The beauty of a water feature in the yard or garden is in the eyes of the beholder.  The peace and tranquility they bring is unsurpassed but they do come at a price.  Aside from cost and labor of installation there is maintenance and upkeep that will last indefinitely and this becomes even more intensive if you add living organisms such as plants and fish.  Strong consideration should be given as to how much time and money you wish to dedicate to such a project but one thing is for certain, whether you spend a little or a lot, it will be worth every penny!

Case in point, I recently had the opportunity to renovate a small concrete pond that had been abandoned.  The lease had run out on the property and the tenant had moved, leaving no one to care for the pond.  There it sat with rainwater stagnated and the rocks smothered in a stinking muck of accumulated bio-material. Weeds grew all around as it fell into neglect.  A couple of years went by and, finally, a new owner took possession of the property.

Yard was overgrown and neglected
Stagnant from years of neglect - so sad!
Aside from the overall mess that neglect had created, the wiring and pumps that had been built into the concrete were burned out and of no use. Water circulation vents would need to be plugged. The concrete and all of the rocks - some giants in there - would need to be scrubbed completely with an algaecide agent (a huge laborious undertaking) to prevent regrowth of the muck that had called the pond home for so long. 

Discussion ensued as to whether or not the pond should be restored or simply used as an annuals planter or gathering space for potted plants and flowers.  Annuals can be a considerable yearly expense to a business owner and planting perennials would mean the pond's certain destruction as the bottom would have to be removed for root growth.

The pond was an elaborate fixture when it was installed and so, for the love of water, flowers and all things beautiful, the owner made the decision to restore it.  The posts on each side of the pond were to be used to support the business's signage.  The pond, I decided, would not compete with the sign. The water and plants would enhance it instead, creating a welcome ambiance. 

I roughed up three quick design ideas - all included two fountains, one on either side of the sign balancing the view for customers and local residents walking by from either direction on the sidewalk.  Tall plants would be installed on each side at the small curve to soften the posts that would hold the sign.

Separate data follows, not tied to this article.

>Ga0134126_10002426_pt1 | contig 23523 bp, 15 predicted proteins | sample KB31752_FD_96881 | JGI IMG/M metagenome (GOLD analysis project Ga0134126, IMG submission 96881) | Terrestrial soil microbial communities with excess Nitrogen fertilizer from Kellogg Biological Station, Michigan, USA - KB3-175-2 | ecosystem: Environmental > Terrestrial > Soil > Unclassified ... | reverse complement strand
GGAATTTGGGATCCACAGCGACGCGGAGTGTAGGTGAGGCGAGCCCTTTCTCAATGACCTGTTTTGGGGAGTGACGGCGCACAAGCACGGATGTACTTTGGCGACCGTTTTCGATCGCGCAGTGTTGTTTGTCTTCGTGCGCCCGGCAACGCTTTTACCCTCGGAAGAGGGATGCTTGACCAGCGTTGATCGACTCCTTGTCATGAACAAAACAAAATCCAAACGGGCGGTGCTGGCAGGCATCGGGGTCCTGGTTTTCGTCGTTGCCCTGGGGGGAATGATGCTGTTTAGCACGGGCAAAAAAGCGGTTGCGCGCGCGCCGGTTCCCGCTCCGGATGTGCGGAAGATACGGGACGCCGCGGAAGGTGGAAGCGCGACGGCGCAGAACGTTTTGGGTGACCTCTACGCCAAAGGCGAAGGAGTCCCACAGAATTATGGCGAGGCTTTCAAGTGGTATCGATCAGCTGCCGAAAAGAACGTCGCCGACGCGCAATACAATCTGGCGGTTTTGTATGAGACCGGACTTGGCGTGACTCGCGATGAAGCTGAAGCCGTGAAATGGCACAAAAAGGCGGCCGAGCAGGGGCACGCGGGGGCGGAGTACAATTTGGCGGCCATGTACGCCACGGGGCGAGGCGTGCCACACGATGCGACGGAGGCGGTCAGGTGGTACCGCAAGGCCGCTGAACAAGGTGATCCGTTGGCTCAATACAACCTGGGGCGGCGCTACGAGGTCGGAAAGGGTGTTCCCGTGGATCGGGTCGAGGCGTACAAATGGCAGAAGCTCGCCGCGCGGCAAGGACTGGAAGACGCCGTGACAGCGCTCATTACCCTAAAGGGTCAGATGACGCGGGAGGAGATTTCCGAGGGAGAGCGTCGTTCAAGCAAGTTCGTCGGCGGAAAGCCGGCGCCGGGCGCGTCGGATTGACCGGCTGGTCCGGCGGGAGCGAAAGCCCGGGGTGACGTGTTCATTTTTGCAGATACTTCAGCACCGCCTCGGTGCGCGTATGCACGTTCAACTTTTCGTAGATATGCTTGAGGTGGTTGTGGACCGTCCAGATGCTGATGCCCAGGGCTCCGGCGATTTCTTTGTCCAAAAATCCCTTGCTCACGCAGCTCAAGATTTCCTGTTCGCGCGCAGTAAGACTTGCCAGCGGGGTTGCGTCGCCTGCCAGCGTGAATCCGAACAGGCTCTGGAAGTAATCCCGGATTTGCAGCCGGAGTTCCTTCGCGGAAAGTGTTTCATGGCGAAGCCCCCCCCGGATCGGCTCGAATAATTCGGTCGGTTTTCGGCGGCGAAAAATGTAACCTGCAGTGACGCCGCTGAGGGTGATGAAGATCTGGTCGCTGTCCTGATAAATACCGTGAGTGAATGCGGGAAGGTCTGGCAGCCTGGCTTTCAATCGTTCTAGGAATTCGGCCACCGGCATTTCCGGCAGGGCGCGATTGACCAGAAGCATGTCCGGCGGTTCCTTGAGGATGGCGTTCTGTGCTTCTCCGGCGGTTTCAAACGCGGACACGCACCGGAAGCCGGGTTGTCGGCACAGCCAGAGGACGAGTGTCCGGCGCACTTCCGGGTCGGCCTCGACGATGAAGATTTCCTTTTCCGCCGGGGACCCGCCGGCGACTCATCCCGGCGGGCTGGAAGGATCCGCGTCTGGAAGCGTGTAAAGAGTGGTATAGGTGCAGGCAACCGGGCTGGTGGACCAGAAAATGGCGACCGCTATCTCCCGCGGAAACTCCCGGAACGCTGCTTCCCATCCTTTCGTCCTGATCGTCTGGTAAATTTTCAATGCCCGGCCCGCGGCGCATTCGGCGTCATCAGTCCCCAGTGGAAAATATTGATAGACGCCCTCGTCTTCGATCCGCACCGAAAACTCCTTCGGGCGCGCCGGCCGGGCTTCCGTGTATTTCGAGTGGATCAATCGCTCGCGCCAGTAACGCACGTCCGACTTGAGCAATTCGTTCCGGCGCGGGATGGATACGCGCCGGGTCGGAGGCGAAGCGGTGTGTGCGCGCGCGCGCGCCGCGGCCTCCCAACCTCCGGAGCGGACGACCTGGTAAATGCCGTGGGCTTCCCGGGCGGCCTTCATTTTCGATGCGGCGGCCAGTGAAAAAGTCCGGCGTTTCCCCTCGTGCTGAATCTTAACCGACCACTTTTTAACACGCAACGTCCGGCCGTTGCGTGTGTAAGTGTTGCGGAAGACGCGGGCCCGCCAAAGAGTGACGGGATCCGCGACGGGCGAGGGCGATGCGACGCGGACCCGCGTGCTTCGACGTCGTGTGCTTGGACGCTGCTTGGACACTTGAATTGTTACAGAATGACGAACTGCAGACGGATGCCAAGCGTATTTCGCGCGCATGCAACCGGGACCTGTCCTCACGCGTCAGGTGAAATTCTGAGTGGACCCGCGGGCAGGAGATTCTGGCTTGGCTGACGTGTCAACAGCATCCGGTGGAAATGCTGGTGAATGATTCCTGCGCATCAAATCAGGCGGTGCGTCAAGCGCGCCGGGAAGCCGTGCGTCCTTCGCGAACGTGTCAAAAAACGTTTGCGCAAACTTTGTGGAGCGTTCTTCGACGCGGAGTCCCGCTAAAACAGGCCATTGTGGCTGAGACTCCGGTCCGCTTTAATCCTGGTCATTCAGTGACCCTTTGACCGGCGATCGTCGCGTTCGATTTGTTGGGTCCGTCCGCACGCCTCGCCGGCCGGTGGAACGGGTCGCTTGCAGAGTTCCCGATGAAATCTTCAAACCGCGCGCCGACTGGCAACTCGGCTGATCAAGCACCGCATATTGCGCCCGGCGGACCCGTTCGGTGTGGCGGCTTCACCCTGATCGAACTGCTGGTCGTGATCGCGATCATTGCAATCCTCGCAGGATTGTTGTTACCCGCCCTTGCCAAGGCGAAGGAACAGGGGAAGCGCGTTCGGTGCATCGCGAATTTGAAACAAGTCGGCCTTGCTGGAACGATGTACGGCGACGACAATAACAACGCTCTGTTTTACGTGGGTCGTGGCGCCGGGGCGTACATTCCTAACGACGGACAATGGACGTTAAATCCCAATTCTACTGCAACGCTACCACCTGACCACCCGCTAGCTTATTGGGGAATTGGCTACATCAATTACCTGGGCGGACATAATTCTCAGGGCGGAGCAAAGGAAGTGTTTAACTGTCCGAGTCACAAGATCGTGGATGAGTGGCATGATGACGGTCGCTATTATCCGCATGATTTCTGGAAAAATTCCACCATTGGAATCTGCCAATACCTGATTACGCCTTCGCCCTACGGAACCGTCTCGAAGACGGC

A naturalized plan using the existing rim and a few 
small pebbles with soft plantings to mute the edges of the pond
A slightly more formal plan utilizing black slate to hide the concrete rim,
the black slate would blend with the black posts and red and black sign
A plan that utilized the numerous exising round rocks
 as a screen for the rim with plantings mixed in
Plan number three was agreed upon and the cleanup ensued.  First the stagnant water, then the muck and then the rocks.  I had help with this messy part, thank Heaven! Two things that cannot be stressed enough is 1) electrical safety - if you don't know for sure that it is safe, then hire a professional to help you, don't guess, and 2) always call before you dig.  It is very easy to dial 811 and your gas and other lines will be marked.  Don't assume its 'just a hole' for a plant; some require holes twice the size of their pot and that can get you into trouble if you are not careful.  

A heavy duty pump is on my shopping list
Pumping the muck out - this is actually a wonderful biomaterial that was distributed to the back yard
The pond scrubbed and cleaned, I set upon the task of scrubbing each of the boulders and stones with an environmentally friendly cleaner and then set them in place around the pond. Not surprisingly, my quickie design was not to scale.  Some of these rocks were HUGE and I did not like the look. There was no room for the plants. It had the appearance of a quarry.  Given the small yard space it was just too overwhelming so I made the decision to place the majority of the rocks inside the pond and surround the rim with plantings that will grown in and soften the concrete.  

Scrubbed and ready for rock placement
Ugh! Too much rock and plants will eventually cover them
Much better - now for the plants!
The Plant List